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End Result Is What Matters

April 18, 2001|TIM BROWN

One of the best late-season teams Phil Jackson ever coached, the 1994-95 Chicago Bulls that didn't have Michael Jordan until the last five weeks of the regular season, lost in the second round of the playoffs.

The following season's team, the one that won 72 games, lost twice in the regular season's final week and won 15 of 18 playoffs games en route to the NBA championship.

So the Lakers took their seven-game winning streak into Tuesday night's game against the Denver Nuggets with more momentum than they had a week ago, less than they had a year ago, and maybe none of it matters at all.

Eight games ago, the Lakers had lost, 79-78, to the New York Knicks. It was more of the same uneven effort that had put the Lakers in a bad spot, well out of the Pacific Division lead.

Then came the victories and, maybe, the momentum.

"We just needed a confidence factor about playing well," Jackson said. "We just needed to build chemistry that's provided by winning."

It came, finally, with Shaquille O'Neal's free throws, with defense, with Derek Fisher's health, other more subtle reasons.

"Some of it has to do with execution," Jackson said. "Some of it has to do with realizing the seriousness of our situation. When we went from second to sixth in a short period of time, when we lost [five of eight] games, it put us in jeopardy of not having home-court [advantage]. I think players took advantage of the seriousness of the situation and got to work. Well, not that they weren't working before, but they got very serious about what they were doing."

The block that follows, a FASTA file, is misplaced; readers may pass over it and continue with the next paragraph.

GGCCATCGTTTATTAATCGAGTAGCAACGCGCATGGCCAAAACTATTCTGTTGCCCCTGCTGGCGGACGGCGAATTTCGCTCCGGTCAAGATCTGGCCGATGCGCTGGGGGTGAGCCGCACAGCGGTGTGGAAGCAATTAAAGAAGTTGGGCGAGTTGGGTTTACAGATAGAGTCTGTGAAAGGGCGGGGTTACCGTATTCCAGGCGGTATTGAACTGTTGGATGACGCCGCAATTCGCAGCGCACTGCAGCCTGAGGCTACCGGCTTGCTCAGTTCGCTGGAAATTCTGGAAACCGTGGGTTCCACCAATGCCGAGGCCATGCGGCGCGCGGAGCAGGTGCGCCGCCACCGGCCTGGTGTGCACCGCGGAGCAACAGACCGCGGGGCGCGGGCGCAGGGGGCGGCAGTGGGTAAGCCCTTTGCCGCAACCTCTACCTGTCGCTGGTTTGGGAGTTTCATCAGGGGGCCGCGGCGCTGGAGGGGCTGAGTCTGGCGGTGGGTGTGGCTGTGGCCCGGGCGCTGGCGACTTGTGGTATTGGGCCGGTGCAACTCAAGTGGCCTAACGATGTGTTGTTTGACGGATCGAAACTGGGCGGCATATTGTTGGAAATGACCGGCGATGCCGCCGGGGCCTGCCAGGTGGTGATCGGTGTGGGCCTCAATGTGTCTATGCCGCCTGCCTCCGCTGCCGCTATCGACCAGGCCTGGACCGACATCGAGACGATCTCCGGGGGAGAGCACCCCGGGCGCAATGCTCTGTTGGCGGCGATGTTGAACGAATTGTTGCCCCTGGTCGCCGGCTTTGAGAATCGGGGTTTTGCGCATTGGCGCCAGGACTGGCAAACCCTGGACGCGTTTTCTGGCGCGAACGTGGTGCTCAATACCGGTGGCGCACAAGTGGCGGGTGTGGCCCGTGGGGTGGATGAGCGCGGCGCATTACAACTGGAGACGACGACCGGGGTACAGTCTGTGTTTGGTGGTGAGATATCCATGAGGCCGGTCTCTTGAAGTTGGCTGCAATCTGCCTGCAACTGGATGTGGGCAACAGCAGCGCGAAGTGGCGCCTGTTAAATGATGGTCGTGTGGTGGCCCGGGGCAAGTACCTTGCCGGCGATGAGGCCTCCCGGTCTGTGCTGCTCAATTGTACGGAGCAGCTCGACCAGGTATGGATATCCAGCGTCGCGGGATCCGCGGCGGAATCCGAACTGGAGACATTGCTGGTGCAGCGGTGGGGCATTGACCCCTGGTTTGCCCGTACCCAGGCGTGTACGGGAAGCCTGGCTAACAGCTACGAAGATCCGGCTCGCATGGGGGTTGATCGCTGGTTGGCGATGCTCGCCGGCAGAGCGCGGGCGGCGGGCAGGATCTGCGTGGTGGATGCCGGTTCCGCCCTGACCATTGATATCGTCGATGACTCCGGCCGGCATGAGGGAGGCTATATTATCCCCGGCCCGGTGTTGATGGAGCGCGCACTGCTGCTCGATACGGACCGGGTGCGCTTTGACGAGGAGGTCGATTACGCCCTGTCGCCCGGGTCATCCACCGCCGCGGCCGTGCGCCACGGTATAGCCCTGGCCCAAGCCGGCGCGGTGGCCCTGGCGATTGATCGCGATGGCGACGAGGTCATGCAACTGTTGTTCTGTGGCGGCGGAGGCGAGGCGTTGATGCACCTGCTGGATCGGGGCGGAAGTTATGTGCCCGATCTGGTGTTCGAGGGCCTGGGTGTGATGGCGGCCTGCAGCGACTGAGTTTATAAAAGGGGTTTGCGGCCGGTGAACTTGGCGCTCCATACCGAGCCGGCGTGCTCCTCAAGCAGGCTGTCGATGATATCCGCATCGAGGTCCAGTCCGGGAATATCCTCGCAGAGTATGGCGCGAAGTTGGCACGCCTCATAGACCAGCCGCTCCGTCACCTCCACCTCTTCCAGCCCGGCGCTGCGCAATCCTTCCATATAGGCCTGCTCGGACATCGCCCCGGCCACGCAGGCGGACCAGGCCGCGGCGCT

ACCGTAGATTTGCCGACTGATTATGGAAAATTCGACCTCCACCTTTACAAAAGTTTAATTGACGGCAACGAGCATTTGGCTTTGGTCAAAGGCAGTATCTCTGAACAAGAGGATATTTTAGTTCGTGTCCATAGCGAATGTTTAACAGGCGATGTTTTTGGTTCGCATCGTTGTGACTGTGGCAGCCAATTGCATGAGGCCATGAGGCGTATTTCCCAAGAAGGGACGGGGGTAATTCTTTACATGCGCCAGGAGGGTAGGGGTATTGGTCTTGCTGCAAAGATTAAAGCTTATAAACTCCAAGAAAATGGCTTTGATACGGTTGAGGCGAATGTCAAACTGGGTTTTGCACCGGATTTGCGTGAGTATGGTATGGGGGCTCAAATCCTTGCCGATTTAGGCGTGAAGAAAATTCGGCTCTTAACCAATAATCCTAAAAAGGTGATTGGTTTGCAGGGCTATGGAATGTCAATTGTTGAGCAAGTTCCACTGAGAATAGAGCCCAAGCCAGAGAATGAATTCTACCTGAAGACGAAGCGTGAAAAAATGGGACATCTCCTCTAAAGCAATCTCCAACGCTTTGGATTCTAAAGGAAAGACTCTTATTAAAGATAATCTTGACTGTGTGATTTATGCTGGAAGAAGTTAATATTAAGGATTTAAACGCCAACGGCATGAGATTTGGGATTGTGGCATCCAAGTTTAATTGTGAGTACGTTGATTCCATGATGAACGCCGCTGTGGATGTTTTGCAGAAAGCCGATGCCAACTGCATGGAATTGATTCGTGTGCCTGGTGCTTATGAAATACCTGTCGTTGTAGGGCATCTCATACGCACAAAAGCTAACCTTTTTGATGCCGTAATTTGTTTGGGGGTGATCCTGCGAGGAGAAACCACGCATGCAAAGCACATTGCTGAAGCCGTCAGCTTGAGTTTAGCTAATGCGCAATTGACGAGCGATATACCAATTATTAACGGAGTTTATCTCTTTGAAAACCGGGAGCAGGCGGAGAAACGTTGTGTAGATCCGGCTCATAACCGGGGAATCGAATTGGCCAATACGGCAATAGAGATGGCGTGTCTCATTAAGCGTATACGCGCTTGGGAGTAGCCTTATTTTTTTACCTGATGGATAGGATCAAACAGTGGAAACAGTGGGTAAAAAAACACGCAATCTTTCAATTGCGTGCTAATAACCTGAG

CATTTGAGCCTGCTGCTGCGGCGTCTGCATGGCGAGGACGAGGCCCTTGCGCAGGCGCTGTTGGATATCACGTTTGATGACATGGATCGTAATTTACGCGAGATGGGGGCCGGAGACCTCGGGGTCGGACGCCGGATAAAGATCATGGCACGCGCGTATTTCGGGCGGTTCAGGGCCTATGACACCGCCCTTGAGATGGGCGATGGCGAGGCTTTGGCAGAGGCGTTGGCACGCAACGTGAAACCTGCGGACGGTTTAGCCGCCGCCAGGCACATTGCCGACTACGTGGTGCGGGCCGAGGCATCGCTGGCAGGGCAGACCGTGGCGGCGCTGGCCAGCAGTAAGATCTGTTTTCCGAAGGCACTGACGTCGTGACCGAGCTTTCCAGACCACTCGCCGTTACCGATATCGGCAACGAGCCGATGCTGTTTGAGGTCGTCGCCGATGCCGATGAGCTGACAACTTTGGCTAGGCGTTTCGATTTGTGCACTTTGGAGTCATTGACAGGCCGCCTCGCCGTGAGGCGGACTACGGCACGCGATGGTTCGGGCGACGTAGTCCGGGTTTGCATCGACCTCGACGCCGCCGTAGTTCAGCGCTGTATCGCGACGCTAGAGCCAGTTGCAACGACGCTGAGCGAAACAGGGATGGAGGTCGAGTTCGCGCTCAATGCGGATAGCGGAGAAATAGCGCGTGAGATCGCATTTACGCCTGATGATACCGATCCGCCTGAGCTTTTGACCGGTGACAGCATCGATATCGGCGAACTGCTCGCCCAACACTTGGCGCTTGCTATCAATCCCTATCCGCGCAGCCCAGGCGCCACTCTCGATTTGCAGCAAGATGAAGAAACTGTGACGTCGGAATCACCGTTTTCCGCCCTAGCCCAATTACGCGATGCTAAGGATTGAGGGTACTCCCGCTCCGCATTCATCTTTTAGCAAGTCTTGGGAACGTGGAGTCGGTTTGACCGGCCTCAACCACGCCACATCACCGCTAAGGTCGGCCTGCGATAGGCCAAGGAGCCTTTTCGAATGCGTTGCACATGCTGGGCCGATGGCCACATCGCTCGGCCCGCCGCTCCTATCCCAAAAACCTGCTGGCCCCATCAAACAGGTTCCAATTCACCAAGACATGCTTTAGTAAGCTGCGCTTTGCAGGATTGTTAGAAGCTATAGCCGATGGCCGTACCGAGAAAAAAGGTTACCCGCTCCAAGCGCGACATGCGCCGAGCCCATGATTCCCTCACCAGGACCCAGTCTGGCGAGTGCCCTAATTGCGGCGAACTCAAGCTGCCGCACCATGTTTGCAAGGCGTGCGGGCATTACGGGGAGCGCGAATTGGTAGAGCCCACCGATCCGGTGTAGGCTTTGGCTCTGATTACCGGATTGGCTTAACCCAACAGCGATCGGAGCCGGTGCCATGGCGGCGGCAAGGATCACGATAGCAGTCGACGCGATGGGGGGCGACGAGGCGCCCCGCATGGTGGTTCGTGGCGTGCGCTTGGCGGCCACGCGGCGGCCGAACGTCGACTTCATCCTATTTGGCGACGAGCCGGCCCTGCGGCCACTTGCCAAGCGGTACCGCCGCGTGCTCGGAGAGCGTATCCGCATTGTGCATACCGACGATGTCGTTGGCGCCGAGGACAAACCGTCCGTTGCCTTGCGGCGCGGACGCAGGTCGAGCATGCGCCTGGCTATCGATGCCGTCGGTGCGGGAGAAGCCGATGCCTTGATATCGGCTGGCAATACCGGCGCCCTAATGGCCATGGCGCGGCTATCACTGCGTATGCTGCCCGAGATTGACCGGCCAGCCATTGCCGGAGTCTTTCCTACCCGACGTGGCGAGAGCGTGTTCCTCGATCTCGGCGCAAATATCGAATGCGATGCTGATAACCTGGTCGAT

Jackson would have preferred a scenario in which the Lakers played the Phoenix Suns in the first round and Sacramento got Portland, which might have eliminated a potential trouble spot for his team.

Not that there couldn't be an easier assignment.

"We'd prefer the Chicago Bulls," he said, grinning. "Unfortunately, they're not in our conference and won't be in the playoffs, so I think you have to say at this time you take who falls into your bracket and just live with it. We'll watch the Portland (vs. San Antonio) game with interest and we'll watch the Utah-Phoenix game (Wednesday) night if Portland prevails tonight."


Horace Grant, suffering from tendinitis in his left knee, did not suit up. The club does not expect the injury, which had bothered him for several days, to linger into the playoffs. . . . J.R. Rider was excused from Tuesday night's game to tend to personal business. He joined his teammates at halftime.

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